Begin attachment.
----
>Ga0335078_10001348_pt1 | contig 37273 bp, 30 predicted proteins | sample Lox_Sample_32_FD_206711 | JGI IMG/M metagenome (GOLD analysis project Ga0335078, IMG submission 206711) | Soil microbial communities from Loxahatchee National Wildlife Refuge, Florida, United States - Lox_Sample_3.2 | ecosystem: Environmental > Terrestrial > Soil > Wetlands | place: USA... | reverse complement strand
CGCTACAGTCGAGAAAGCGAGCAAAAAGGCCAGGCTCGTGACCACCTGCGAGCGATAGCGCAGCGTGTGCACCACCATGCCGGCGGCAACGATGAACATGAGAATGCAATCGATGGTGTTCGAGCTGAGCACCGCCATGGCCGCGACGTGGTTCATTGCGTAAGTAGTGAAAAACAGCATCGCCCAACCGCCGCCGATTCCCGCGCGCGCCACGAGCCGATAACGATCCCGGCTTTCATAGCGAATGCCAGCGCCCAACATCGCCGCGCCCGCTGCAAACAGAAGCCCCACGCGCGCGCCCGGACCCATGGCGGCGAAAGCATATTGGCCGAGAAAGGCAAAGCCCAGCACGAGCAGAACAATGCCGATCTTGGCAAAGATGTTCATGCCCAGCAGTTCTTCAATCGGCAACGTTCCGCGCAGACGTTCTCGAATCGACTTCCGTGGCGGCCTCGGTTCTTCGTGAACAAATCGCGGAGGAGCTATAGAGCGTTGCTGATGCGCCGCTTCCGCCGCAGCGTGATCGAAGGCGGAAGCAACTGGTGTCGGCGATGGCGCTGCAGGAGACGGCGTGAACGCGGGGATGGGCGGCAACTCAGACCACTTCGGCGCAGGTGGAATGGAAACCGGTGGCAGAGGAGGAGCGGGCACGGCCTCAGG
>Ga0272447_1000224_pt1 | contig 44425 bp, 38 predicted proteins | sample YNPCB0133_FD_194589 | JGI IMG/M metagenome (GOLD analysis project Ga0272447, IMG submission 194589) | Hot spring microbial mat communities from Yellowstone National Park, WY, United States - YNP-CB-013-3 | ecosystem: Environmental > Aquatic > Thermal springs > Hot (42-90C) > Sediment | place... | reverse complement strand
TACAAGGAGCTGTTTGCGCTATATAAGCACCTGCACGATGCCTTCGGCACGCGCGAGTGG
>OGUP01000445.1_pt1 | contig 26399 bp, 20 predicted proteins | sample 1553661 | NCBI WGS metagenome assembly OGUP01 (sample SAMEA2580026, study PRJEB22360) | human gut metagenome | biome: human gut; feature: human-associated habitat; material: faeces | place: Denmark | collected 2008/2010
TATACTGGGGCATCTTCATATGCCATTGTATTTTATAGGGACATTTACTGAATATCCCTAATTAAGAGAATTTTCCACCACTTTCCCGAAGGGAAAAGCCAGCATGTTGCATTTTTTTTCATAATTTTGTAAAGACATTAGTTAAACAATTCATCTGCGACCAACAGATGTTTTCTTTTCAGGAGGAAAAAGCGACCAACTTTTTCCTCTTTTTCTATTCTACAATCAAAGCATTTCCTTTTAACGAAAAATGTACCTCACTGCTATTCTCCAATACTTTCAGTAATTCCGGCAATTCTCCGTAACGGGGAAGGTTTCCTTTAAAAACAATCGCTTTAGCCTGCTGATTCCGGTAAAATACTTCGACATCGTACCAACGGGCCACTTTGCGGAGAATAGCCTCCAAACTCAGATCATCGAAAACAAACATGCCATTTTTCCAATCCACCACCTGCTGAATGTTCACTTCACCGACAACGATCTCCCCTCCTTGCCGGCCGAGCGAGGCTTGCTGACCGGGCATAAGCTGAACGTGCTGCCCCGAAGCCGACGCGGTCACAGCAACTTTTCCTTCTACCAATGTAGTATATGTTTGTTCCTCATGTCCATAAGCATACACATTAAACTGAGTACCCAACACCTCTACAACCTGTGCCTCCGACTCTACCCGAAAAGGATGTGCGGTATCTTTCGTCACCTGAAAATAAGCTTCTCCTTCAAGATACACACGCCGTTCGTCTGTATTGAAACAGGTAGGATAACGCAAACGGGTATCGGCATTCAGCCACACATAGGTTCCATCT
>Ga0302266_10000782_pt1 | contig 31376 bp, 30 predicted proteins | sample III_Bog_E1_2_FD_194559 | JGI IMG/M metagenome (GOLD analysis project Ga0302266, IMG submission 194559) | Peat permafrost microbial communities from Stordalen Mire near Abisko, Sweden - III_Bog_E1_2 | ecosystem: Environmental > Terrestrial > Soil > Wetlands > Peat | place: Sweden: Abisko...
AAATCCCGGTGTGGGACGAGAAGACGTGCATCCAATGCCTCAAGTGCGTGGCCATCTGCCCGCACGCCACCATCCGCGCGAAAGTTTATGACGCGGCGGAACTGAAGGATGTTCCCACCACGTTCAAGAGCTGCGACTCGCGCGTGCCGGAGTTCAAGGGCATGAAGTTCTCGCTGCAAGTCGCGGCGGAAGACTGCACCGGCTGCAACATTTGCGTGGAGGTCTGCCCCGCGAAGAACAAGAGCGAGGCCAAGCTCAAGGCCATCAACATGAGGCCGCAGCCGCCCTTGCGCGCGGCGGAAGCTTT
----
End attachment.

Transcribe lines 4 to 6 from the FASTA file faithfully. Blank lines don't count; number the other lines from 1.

TACAAGGAGCTGTTTGCGCTATATAAGCACCTGCACGATGCCTTCGGCACGCGCGAGTGG
>OGUP01000445.1_pt1 | contig 26399 bp, 20 predicted proteins | sample 1553661 | NCBI WGS metagenome assembly OGUP01 (sample SAMEA2580026, study PRJEB22360) | human gut metagenome | biome: human gut; feature: human-associated habitat; material: faeces | place: Denmark | collected 2008/2010
TATACTGGGGCATCTTCATATGCCATTGTATTTTATAGGGACATTTACTGAATATCCCTAATTAAGAGAATTTTCCACCACTTTCCCGAAGGGAAAAGCCAGCATGTTGCATTTTTTTTCATAATTTTGTAAAGACATTAGTTAAACAATTCATCTGCGACCAACAGATGTTTTCTTTTCAGGAGGAAAAAGCGACCAACTTTTTCCTCTTTTTCTATTCTACAATCAAAGCATTTCCTTTTAACGAAAAATGTACCTCACTGCTATTCTCCAATACTTTCAGTAATTCCGGCAATTCTCCGTAACGGGGAAGGTTTCCTTTAAAAACAATCGCTTTAGCCTGCTGATTCCGGTAAAATACTTCGACATCGTACCAACGGGCCACTTTGCGGAGAATAGCCTCCAAACTCAGATCATCGAAAACAAACATGCCATTTTTCCAATCCACCACCTGCTGAATGTTCACTTCACCGACAACGATCTCCCCTCCTTGCCGGCCGAGCGAGGCTTGCTGACCGGGCATAAGCTGAACGTGCTGCCCCGAAGCCGACGCGGTCACAGCAACTTTTCCTTCTACCAATGTAGTATATGTTTGTTCCTCATGTCCATAAGCATACACATTAAACTGAGTACCCAACACCTCTACAACCTGTGCCTCCGACTCTACCCGAAAAGGATGTGCGGTATCTTTCGTCACCTGAAAATAAGCTTCTCCTTCAAGATACACACGCCGTTCGTCTGTATTGAAACAGGTAGGATAACGCAAACGGGTATCGGCATTCAGCCACACATAGGTTCCATCT